Re: Ladies and gentlemen, I... er...

Subject: Re: Ladies and gentlemen, I... er...
From: "Elna Tymes" <etymes -at- lts -dot- com>
To: "Mark L. Levinson" <markl -at- gilian -dot- com>
Date: Sun, 19 Dec 1999 11:04:34 -0800


John Posada playfully suggested the exercise with the jar of peanut butter.
Actually, you could do the same thing with groups of 2-4 people where one
person has to instruct another how to tie a shoe lace using only words (no
gestures) and keeping his eyes closed; the other has to follow the instructions
explicitly, and no comments are allowed. That's good for about 3 minutes, and
it will set the stage as to why good documentation, in one form or another, is

You could point out that software products - and hardware products, usually -
are not considered legitimate in today's market unless there is some form of
documentation, and usually paper-based at that. Even a new washer or dryer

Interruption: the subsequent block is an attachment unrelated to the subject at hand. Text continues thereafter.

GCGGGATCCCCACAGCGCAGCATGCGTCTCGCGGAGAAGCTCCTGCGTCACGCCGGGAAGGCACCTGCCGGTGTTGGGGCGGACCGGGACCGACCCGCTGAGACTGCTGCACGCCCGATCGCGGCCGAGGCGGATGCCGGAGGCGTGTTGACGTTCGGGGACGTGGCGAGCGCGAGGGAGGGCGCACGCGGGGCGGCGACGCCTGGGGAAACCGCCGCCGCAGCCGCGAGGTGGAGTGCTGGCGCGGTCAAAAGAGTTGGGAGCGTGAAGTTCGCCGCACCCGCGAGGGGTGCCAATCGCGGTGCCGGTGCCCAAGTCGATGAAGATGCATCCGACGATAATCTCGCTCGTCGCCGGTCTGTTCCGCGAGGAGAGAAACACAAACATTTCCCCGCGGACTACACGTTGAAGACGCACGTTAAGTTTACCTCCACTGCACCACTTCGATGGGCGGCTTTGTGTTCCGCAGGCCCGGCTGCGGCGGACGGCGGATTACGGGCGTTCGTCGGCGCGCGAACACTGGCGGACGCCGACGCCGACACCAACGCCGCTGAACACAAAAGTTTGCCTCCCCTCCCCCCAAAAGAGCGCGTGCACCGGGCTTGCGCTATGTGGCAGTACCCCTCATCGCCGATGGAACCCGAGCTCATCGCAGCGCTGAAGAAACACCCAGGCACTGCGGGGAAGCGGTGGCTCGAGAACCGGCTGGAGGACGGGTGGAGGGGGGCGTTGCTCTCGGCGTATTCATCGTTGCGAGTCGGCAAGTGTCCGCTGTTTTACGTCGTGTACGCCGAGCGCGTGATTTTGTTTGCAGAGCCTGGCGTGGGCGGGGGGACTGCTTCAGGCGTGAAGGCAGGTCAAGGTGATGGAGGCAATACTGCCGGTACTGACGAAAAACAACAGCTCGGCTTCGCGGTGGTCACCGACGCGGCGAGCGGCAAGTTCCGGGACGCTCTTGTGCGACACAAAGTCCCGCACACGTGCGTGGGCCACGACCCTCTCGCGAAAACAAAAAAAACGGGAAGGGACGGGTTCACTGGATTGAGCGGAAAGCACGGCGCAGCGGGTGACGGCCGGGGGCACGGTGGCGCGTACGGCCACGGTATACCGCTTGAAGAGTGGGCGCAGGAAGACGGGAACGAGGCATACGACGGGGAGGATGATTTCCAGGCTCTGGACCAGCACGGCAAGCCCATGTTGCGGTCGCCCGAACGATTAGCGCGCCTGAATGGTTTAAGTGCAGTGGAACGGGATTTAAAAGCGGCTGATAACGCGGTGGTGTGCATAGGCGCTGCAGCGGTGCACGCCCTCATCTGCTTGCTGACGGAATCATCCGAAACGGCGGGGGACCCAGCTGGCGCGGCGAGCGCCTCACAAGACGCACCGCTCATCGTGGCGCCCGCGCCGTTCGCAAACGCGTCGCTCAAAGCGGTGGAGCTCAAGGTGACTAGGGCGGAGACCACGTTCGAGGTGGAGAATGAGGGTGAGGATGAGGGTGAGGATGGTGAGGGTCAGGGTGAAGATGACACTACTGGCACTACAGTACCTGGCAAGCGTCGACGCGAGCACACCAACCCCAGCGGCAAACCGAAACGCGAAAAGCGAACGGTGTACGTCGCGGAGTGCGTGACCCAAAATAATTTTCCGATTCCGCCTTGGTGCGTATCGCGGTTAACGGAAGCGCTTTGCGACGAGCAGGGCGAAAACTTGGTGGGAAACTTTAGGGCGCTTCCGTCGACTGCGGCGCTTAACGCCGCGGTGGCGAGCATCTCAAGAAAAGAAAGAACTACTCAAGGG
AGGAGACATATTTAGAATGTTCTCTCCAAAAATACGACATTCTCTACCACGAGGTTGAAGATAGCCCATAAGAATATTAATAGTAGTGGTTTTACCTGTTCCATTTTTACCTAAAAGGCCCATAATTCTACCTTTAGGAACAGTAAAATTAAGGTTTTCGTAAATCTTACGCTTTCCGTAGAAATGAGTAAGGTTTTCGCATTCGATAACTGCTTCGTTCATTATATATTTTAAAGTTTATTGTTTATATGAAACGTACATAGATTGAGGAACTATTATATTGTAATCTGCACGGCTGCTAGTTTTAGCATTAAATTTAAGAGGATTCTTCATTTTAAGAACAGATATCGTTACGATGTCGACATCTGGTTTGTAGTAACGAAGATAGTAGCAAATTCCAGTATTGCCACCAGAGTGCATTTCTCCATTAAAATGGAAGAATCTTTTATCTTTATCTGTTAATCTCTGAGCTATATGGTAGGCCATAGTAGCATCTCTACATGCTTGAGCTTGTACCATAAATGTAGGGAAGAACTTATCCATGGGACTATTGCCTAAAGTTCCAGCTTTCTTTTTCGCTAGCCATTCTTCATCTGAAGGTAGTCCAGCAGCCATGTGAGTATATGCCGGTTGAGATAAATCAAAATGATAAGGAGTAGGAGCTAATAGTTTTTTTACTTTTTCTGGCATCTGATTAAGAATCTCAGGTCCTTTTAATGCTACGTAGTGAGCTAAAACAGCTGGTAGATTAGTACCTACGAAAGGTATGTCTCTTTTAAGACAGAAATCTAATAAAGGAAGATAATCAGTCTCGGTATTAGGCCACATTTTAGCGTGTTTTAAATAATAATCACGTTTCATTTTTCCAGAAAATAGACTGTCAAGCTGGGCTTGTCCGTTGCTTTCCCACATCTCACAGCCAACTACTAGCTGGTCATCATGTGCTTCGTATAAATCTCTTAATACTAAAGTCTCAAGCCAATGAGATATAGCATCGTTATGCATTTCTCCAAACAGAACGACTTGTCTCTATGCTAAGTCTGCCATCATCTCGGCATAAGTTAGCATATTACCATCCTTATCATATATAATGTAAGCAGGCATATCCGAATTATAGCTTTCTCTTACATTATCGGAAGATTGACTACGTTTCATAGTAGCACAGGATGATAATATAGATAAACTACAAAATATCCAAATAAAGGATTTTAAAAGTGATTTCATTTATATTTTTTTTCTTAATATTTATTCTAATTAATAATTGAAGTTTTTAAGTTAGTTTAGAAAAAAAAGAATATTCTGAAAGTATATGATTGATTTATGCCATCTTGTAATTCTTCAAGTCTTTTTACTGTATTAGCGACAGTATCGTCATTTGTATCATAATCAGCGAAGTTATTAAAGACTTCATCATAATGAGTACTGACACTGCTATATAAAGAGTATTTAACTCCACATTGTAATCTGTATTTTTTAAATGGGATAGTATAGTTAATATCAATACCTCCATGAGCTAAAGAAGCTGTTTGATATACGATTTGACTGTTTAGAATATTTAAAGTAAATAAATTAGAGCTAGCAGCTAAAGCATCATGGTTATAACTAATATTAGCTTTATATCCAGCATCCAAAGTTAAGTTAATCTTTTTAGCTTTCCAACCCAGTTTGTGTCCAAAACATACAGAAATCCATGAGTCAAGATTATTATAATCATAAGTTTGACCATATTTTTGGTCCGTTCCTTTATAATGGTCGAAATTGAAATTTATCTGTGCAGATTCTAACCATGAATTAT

comes with a User's Guide.

You can then point out how docs and customer support work together, and how
each helps the other. You can also tell some anonymous war stories (from your
experience in other companies, of course) about how difficult it was to get
good source material while the product was in development, which should point
up why the collaborative effort is so important.

And you could point out why one of the first questions a writer asks on a new
project is "Who's the audience?"

Elna Tymes
Los Trancos Systems

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